Initial bacterial exposures to lobsters with intact carapace (no abrasion), yielded no development of lesions at the exposure site after 7 wk (n = 2 lobsters). Removal of the waxy epicuticle layer of the lobster shell was hypothesized to be necessary for lesions to develop. Indeed, all abraded areas led to the development of lesions at all temperatures (Fig. 1). Control lobsters took longer than challenged lobsters across all temperatures to achieve lesion melanization of an appropriate size for sampling (1 [cm.sup.2]; 2.64 [+ or -] 0.59 wk (SE) vs. 1.56 [+ or -] 0.23 wk). The average number of times the lobsters needed to be reexposed to develop sufficient lesion size varied by temperature: 1.8 times at 10[degrees]C, 1.3 times 15[degrees]C, and 1.4 times at 20[degrees]C (significantly longer by Student's t-test at 10[degrees]C, P < 0.05). Lesions formed from A. 'homaria' 132.4 looked grossly similar to lesions formed from coexposure of A 'homaria' 132.4, 'Thallasobius' sp. 131.1, and P. 'gracilis' ISA7.3 (Fig. 1). Lesions from challenged lobsters and lesions from abraded areas on control lobsters also appeared grossly similar (Fig. 1). Lesions developed independent of abrasion or bacterial exposure on 3 animals at 20[degrees]C (herein referred to as spontaneous lesions). The spontaneous lesions had a marked difference in appearance compared with the induced lesions (Fig. 1).
[FIGURE 1 OMITTED]
Histopathological Assessment of Lesions
The mean severity score for control abrasions was 1.4, and for exposed lesions was 1.9. This difference was deemed significant by a Student's t-test (P < 0.05). Thus, histological evaluation of lesions showed that erosions were more severe in animals that had been challenged with bacteria compared with animals that had sterile filters placed on the abraded carapace (Figs. 2 and 3). The severity scores were significantly different between controls and challenged lesions at 10[degrees]C and 15[degrees]C, but not at 20[degrees]C. There was no significant difference between severity of lesions in which A. 'homaria' 132.4 alone was applied or when a mixture of bacteria was applied. Although not directly quantifiable, there was a trend in difference in host response to the lesions at different temperatures and different stages of carapace formation. Challenged lobsters held at 15[degrees]C in stage C4 of carapace formation (uncalcified endocuticle had been secreted by the cuticular epithelium (Smolowitz et al. 1992)) tended to develop layers of inflammatory cells (a pseudomembrane) between the affected cuticle and challenged animals. Two animals in which pseudomembranes were noted also showed formation of a thin layer of an inflammatory membrane internal to the pseudomembrane that had been secreted by the cuticular epithelium (Fig. 3). All animals, held at 20[degrees]C showed similar findings to those held at 15[degrees]C, but more animals both controls and challenged--showed the formation of an inflammatory membrane in response to the lesions. Only rarely were pillar formations noted in these lesions compared with adults in the wild with ESD (Smolowitz et al. 2002). This may be the result of the use of filter material over the lesions, which would apply shearing pressure to the lesion surface and potentially wear away any residual spiraled chitin (pillars) in the lesions, or because chitin pillars are specific to ESD in wild lobsters.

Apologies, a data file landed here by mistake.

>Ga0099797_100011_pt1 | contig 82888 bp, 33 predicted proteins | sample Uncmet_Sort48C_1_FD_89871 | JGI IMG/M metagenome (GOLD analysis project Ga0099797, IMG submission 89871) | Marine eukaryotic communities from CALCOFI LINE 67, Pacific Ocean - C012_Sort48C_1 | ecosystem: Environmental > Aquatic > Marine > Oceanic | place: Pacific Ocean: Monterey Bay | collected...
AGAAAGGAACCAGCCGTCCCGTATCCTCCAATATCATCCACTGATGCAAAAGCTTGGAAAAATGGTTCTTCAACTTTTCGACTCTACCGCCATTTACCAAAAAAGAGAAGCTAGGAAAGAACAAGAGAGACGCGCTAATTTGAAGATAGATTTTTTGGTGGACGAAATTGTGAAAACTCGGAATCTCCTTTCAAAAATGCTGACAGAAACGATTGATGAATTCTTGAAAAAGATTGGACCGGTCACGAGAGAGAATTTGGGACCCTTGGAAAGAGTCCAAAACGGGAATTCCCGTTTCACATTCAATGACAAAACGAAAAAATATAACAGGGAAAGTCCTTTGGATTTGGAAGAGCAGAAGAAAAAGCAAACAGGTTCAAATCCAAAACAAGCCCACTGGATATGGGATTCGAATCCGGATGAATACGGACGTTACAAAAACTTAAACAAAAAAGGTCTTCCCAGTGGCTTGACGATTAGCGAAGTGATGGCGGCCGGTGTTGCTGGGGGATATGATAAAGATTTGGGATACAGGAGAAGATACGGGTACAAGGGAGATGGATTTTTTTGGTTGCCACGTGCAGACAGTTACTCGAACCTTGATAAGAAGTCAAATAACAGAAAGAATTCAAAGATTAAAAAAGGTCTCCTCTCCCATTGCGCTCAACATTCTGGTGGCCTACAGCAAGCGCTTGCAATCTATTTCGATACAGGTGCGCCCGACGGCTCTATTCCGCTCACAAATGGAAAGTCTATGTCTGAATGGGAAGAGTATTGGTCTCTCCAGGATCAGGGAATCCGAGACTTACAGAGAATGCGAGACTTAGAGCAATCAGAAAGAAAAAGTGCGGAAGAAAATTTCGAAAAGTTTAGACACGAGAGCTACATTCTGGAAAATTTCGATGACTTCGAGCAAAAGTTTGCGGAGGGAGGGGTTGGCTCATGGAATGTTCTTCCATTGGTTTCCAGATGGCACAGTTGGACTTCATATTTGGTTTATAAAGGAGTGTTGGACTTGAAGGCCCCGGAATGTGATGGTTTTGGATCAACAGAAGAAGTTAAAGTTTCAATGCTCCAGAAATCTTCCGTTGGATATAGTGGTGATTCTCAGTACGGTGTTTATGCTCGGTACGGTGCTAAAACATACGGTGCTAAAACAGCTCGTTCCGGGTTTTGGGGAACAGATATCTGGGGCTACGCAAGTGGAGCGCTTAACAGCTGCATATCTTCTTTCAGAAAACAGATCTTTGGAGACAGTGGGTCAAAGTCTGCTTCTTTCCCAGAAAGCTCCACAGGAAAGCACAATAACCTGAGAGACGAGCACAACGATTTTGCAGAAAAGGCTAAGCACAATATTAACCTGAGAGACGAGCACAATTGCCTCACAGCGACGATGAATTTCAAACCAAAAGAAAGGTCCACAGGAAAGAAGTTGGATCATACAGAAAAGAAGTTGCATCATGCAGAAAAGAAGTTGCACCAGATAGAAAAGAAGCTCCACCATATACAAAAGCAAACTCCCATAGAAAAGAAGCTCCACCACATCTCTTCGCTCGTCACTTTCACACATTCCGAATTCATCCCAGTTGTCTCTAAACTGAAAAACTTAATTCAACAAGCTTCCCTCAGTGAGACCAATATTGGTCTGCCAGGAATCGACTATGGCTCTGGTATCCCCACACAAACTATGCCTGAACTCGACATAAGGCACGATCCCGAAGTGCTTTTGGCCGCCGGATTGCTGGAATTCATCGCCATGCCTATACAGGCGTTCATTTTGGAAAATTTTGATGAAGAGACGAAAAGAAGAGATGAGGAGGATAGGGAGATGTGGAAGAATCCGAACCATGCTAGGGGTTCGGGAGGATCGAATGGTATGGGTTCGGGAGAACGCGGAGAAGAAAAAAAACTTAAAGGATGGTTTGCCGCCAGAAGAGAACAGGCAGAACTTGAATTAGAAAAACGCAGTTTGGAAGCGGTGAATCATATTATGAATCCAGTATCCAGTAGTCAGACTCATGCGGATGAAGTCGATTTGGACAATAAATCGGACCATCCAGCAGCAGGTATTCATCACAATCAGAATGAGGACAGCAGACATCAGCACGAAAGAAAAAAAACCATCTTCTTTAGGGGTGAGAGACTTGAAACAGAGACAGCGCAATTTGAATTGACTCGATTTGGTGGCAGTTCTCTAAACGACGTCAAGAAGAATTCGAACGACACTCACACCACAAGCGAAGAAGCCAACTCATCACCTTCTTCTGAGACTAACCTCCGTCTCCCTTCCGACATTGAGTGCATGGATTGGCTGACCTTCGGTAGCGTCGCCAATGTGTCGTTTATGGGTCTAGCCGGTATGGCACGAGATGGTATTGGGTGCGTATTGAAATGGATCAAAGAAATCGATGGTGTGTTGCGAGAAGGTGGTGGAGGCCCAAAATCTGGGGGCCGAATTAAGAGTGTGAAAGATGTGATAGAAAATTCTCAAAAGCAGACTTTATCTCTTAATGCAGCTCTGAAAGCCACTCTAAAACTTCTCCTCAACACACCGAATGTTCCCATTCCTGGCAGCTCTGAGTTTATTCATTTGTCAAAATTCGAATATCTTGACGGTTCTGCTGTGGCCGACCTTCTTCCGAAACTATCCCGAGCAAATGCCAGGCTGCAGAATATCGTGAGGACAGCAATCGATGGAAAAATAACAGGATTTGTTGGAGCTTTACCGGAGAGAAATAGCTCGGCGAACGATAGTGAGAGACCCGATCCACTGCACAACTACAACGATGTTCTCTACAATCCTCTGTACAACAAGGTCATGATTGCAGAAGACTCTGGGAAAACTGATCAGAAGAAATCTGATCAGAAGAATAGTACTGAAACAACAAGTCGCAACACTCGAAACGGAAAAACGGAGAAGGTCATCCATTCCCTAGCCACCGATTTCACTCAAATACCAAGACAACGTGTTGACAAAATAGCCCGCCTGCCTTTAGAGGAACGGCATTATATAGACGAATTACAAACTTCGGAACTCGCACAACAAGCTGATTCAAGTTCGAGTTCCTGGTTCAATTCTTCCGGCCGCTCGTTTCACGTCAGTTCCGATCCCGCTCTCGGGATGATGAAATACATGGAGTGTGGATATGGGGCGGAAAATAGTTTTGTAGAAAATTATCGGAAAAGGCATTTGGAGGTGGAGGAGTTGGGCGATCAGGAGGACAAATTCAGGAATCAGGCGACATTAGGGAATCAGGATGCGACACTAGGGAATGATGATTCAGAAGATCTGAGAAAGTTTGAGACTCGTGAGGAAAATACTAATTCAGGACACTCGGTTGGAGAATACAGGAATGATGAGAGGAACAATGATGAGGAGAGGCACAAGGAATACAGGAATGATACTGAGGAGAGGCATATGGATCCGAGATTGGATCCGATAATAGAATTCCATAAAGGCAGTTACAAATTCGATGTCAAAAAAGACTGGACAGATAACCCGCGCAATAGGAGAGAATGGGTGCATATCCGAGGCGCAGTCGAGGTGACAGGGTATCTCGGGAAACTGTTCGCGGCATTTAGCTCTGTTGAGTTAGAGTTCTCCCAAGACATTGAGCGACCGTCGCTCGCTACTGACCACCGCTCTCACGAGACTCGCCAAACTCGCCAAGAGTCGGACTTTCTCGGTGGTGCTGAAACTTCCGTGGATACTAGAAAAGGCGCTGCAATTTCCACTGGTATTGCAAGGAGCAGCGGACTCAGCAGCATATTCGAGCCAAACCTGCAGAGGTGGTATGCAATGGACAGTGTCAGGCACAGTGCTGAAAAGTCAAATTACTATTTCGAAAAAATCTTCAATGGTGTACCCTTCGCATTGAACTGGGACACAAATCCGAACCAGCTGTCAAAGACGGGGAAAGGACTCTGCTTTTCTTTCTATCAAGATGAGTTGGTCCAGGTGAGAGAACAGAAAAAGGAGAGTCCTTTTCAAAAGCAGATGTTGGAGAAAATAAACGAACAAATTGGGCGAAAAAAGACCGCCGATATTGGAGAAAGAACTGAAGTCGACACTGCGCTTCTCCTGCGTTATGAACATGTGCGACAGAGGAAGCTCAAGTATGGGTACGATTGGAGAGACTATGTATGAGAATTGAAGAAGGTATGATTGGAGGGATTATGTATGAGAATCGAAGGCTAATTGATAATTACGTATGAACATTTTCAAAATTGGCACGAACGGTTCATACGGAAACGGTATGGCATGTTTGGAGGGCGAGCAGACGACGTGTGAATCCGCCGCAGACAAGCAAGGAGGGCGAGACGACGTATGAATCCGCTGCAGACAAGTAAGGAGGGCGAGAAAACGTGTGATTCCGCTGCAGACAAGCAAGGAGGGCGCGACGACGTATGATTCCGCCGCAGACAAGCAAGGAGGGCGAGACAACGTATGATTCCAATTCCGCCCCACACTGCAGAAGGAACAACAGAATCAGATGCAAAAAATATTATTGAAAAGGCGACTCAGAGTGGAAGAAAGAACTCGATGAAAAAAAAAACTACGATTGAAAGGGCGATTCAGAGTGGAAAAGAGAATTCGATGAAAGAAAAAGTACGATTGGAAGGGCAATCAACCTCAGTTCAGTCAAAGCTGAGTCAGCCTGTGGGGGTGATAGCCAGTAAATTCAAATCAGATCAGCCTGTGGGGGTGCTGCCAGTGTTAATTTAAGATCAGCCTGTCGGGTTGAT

[FIGURE 2 OMITTED]